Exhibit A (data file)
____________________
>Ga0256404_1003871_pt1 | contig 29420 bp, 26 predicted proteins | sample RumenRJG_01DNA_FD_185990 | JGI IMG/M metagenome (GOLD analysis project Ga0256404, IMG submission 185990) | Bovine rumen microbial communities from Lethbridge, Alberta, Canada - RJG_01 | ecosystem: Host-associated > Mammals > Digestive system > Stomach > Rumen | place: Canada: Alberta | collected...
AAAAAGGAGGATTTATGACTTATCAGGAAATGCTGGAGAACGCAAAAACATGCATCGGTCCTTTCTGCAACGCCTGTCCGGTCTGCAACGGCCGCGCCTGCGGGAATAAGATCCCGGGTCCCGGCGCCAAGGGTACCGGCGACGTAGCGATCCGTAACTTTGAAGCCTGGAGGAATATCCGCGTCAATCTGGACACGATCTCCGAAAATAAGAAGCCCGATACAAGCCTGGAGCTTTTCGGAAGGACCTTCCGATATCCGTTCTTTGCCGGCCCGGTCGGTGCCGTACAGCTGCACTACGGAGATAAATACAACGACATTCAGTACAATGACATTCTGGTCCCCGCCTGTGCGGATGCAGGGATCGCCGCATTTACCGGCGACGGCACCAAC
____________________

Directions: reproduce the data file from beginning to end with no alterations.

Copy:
>Ga0256404_1003871_pt1 | contig 29420 bp, 26 predicted proteins | sample RumenRJG_01DNA_FD_185990 | JGI IMG/M metagenome (GOLD analysis project Ga0256404, IMG submission 185990) | Bovine rumen microbial communities from Lethbridge, Alberta, Canada - RJG_01 | ecosystem: Host-associated > Mammals > Digestive system > Stomach > Rumen | place: Canada: Alberta | collected...
AAAAAGGAGGATTTATGACTTATCAGGAAATGCTGGAGAACGCAAAAACATGCATCGGTCCTTTCTGCAACGCCTGTCCGGTCTGCAACGGCCGCGCCTGCGGGAATAAGATCCCGGGTCCCGGCGCCAAGGGTACCGGCGACGTAGCGATCCGTAACTTTGAAGCCTGGAGGAATATCCGCGTCAATCTGGACACGATCTCCGAAAATAAGAAGCCCGATACAAGCCTGGAGCTTTTCGGAAGGACCTTCCGATATCCGTTCTTTGCCGGCCCGGTCGGTGCCGTACAGCTGCACTACGGAGATAAATACAACGACATTCAGTACAATGACATTCTGGTCCCCGCCTGTGCGGATGCAGGGATCGCCGCATTTACCGGCGACGGCACCAAC